If you’re reading with some other folks and have a selection of works you can choose from, you might consider reading something that complements or offsets what your colleagues are reading. Recently, I was in a reading that was a nice mix of poetry and nonfiction, with a piece of fictional humor at the end, but the first five selections, including my own, were mostly really, really depressing. Or very think-y. If I had asked my co-readers what they were reading, it might have helped break up the initial dourness, resulting in something the audience actually enjoyed as opposed to something that left them feeling exhausted.
During the reading
Practice just enough so that you know the stuff cold, but not enough that you’re tempted to drone.
This is a tricky balance to strike. The idea is for you to know what follows on from at least a few phrases in your work, so you’re not stuck having to look at the page or screen the whole time you’re reading. (The lectern does not have ears. It does not care what you’re reading.) Your audience will appreciate the eye contact. Don’t do the thing where you just flick your eyeballs up and away from the copy. People can tell when you’re not even trying to make eye contact. You’re not aiming to stare people down, but you shouldn’t ever underestimate the value of making the audience feel like you really, really see them – and appreciate them.
Calm your nerves by sharing them.
At the last reading I attended, one of the readers had a little tremor in his voice. Another cried. They both fessed up immediately. “I’m really nervous!” said the former, doing a little sweet jig behind the podium to let off some energy. And, “Oh, gosh. I don’t know why I’m crying,” said the one whose own words caught him off-guard.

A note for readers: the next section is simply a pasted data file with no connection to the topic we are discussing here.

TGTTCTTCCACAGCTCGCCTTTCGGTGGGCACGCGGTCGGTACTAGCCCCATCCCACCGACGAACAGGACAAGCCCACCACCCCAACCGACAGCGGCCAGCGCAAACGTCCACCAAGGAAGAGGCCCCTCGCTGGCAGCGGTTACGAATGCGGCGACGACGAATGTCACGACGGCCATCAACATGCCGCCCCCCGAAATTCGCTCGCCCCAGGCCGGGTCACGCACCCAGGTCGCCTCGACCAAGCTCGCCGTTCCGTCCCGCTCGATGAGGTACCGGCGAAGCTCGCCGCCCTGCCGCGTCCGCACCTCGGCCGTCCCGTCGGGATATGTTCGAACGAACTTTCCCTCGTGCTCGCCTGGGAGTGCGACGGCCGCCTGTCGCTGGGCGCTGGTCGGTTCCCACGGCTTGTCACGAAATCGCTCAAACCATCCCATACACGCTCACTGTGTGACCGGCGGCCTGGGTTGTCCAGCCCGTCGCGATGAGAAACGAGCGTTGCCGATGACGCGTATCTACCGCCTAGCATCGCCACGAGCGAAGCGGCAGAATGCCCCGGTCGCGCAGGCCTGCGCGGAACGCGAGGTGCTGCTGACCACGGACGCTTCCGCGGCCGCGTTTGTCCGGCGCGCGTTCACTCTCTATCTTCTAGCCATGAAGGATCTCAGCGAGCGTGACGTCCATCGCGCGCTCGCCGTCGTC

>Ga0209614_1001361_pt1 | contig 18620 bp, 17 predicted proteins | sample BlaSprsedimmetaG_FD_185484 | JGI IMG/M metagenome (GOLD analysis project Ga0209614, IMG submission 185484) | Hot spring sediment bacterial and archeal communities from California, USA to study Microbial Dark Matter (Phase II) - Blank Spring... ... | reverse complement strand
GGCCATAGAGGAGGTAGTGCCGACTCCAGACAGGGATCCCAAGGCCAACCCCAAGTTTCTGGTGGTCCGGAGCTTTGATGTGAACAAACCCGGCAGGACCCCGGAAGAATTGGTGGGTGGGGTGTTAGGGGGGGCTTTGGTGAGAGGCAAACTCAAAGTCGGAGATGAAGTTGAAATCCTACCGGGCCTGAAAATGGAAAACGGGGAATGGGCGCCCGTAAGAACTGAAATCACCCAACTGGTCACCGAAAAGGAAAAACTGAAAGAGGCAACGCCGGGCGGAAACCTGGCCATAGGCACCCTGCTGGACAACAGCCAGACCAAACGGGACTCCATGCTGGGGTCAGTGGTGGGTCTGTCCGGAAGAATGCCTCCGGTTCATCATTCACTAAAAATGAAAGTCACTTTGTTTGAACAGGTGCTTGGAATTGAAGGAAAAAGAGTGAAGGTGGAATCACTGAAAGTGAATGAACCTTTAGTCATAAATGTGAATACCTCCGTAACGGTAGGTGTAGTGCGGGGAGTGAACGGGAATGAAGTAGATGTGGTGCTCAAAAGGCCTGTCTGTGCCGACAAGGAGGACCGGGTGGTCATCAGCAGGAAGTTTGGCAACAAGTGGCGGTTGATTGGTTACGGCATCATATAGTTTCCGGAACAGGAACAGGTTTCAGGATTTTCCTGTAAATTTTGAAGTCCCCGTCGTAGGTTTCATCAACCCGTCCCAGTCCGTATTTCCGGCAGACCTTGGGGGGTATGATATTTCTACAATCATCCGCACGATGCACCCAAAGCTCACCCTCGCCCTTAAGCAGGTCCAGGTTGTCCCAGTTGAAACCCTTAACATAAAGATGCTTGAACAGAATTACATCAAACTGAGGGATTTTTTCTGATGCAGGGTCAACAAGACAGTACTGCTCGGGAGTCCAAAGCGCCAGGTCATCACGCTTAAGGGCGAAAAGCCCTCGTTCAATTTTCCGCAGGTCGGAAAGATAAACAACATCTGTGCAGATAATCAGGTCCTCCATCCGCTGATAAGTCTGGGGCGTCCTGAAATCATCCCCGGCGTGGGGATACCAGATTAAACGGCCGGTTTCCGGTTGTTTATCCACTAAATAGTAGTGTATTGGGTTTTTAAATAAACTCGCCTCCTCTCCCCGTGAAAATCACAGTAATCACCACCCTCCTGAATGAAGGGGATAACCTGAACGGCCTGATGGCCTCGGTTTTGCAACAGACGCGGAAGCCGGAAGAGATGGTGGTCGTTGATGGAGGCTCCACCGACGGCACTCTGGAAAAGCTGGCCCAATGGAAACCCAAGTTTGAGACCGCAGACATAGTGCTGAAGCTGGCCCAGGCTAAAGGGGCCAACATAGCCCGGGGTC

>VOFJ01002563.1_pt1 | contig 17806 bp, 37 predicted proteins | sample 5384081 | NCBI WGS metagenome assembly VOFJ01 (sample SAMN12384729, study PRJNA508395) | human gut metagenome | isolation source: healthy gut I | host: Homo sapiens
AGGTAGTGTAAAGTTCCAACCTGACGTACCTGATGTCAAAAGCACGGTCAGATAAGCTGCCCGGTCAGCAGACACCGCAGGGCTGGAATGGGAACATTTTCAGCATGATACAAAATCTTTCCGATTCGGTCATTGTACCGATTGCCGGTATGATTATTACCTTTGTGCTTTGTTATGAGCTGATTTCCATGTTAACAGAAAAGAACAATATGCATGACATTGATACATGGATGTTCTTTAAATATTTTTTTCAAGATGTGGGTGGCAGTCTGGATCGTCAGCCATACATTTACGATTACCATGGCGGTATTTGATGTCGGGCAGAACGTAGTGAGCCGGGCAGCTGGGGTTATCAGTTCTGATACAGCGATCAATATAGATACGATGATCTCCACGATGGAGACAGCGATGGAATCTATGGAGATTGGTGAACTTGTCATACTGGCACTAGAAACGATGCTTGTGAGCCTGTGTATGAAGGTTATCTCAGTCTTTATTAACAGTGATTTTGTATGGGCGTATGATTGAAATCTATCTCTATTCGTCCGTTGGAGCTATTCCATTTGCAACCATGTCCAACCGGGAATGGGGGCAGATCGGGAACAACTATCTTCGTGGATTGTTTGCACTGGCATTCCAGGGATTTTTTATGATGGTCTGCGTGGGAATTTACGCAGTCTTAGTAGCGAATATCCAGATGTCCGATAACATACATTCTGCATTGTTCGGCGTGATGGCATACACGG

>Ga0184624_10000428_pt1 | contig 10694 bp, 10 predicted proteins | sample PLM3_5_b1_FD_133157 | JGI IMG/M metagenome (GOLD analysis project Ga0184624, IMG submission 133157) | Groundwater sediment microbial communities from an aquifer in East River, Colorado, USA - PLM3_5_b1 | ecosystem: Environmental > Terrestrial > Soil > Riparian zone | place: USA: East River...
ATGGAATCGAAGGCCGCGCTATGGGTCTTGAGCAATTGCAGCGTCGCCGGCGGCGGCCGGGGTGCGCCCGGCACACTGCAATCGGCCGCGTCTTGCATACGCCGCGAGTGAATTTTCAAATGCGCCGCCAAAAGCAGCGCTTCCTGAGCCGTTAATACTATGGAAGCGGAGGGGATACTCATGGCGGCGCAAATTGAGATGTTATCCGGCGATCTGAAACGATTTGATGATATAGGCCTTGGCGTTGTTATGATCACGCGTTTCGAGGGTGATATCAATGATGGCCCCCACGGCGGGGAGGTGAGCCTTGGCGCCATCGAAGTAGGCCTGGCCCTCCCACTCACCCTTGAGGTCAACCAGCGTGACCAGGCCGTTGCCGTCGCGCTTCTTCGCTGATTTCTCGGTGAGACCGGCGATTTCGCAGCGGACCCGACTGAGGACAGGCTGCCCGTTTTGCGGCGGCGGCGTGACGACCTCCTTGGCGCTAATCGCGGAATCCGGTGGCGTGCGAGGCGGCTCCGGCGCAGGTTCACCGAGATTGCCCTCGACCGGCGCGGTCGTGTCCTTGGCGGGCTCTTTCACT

The audience was already fans of these writers, but hearing them confess their insecurities to us put us forever in their corners. If you are a nervous reader, or if you’re reading something you’ve never shared with anyone before, it’s totally OK for you to tell the audience that. Remember, they came here to see you.
Don’t take yourself too seriously.
The best reading I’ve ever been to was back in the late ’90s. I haven’t found anything to top it, even though I’ve seen people I care about, whose books I’ve beta-read, read many times since then. I can’t even remember the name of the book or what it was about, but I remember the guy read for maybe five minutes from his book and then closed it and said something like, “I’m really not very good at reading from my own work. But since the book has a lot to do with blues music, I thought I’d play a little for you.” And then he pulled out his steel guitar and proceeded to play for us.
At my last reading, a writer who’d just read a passage describing a terrible boudoir-like photo she’d had taken of herself in a young-and-insipid phase of her life stepped out from behind the podium and said, “Visual representation,” and then struck a pose lampooning the one in the photo she’d just told us about.
Moral of the story? Have fun. Enjoy yourself. After all, we writers are in the business of entertainment.
There’s an apocryphal quote attributed to Julia Child: “Serve it proudly.” The idea is, no matter what it is you’ve made, put it forward with gusto. I think this applies to readings, but I’m also reminded of another quote from Child: “The main thing is to have a gutsy approach and use your head.” For readings, this sentiment can be a guiding star.
Yi Shun Lai is the fiction editor and co-owner of Tahoma Literary Review. Read about her writing coaching and editing services; her novel, Not a Self-Help Book: The Misadventures of Marty Wu; and her daily adventures at thegooddirt.org.